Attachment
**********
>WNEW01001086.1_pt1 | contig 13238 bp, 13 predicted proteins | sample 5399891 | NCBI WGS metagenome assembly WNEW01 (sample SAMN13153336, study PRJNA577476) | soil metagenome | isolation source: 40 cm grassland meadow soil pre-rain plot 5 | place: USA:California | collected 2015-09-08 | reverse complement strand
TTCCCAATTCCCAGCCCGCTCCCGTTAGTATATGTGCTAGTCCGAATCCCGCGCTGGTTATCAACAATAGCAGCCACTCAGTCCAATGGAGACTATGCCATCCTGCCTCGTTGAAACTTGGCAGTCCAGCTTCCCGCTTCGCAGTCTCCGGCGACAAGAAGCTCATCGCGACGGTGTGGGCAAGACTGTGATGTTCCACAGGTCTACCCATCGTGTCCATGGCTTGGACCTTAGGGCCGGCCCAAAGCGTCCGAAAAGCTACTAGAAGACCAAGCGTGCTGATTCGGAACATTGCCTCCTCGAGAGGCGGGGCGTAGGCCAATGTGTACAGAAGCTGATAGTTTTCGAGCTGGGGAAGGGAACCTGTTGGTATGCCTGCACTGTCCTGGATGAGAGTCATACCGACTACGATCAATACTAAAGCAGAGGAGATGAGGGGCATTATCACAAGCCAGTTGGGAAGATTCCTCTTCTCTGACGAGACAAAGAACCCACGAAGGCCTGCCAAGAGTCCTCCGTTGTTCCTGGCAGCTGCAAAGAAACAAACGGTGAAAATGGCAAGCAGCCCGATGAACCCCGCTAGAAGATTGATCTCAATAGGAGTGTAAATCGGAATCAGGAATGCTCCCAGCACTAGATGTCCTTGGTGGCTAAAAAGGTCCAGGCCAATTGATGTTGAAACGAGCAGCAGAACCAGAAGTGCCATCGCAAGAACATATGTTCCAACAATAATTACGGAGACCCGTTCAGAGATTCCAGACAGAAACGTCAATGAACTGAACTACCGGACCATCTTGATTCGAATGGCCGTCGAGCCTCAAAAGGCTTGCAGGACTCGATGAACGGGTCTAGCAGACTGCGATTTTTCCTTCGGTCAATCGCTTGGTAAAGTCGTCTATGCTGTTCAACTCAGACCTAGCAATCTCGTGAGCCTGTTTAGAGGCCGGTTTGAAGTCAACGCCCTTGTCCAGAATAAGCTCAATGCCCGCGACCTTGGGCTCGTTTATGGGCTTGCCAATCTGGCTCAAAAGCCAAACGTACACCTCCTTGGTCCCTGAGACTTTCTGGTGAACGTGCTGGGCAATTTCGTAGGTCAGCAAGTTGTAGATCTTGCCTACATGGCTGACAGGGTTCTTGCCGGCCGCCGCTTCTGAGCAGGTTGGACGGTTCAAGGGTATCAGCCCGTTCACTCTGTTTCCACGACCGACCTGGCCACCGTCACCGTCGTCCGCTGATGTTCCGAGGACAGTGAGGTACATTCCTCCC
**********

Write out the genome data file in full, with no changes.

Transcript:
>WNEW01001086.1_pt1 | contig 13238 bp, 13 predicted proteins | sample 5399891 | NCBI WGS metagenome assembly WNEW01 (sample SAMN13153336, study PRJNA577476) | soil metagenome | isolation source: 40 cm grassland meadow soil pre-rain plot 5 | place: USA:California | collected 2015-09-08 | reverse complement strand
TTCCCAATTCCCAGCCCGCTCCCGTTAGTATATGTGCTAGTCCGAATCCCGCGCTGGTTATCAACAATAGCAGCCACTCAGTCCAATGGAGACTATGCCATCCTGCCTCGTTGAAACTTGGCAGTCCAGCTTCCCGCTTCGCAGTCTCCGGCGACAAGAAGCTCATCGCGACGGTGTGGGCAAGACTGTGATGTTCCACAGGTCTACCCATCGTGTCCATGGCTTGGACCTTAGGGCCGGCCCAAAGCGTCCGAAAAGCTACTAGAAGACCAAGCGTGCTGATTCGGAACATTGCCTCCTCGAGAGGCGGGGCGTAGGCCAATGTGTACAGAAGCTGATAGTTTTCGAGCTGGGGAAGGGAACCTGTTGGTATGCCTGCACTGTCCTGGATGAGAGTCATACCGACTACGATCAATACTAAAGCAGAGGAGATGAGGGGCATTATCACAAGCCAGTTGGGAAGATTCCTCTTCTCTGACGAGACAAAGAACCCACGAAGGCCTGCCAAGAGTCCTCCGTTGTTCCTGGCAGCTGCAAAGAAACAAACGGTGAAAATGGCAAGCAGCCCGATGAACCCCGCTAGAAGATTGATCTCAATAGGAGTGTAAATCGGAATCAGGAATGCTCCCAGCACTAGATGTCCTTGGTGGCTAAAAAGGTCCAGGCCAATTGATGTTGAAACGAGCAGCAGAACCAGAAGTGCCATCGCAAGAACATATGTTCCAACAATAATTACGGAGACCCGTTCAGAGATTCCAGACAGAAACGTCAATGAACTGAACTACCGGACCATCTTGATTCGAATGGCCGTCGAGCCTCAAAAGGCTTGCAGGACTCGATGAACGGGTCTAGCAGACTGCGATTTTTCCTTCGGTCAATCGCTTGGTAAAGTCGTCTATGCTGTTCAACTCAGACCTAGCAATCTCGTGAGCCTGTTTAGAGGCCGGTTTGAAGTCAACGCCCTTGTCCAGAATAAGCTCAATGCCCGCGACCTTGGGCTCGTTTATGGGCTTGCCAATCTGGCTCAAAAGCCAAACGTACACCTCCTTGGTCCCTGAGACTTTCTGGTGAACGTGCTGGGCAATTTCGTAGGTCAGCAAGTTGTAGATCTTGCCTACATGGCTGACAGGGTTCTTGCCGGCCGCCGCTTCTGAGCAGGTTGGACGGTTCAAGGGTATCAGCCCGTTCACTCTGTTTCCACGACCGACCTGGCCACCGTCACCGTCGTCCGCTGATGTTCCGAGGACAGTGAGGTACATTCCTCCC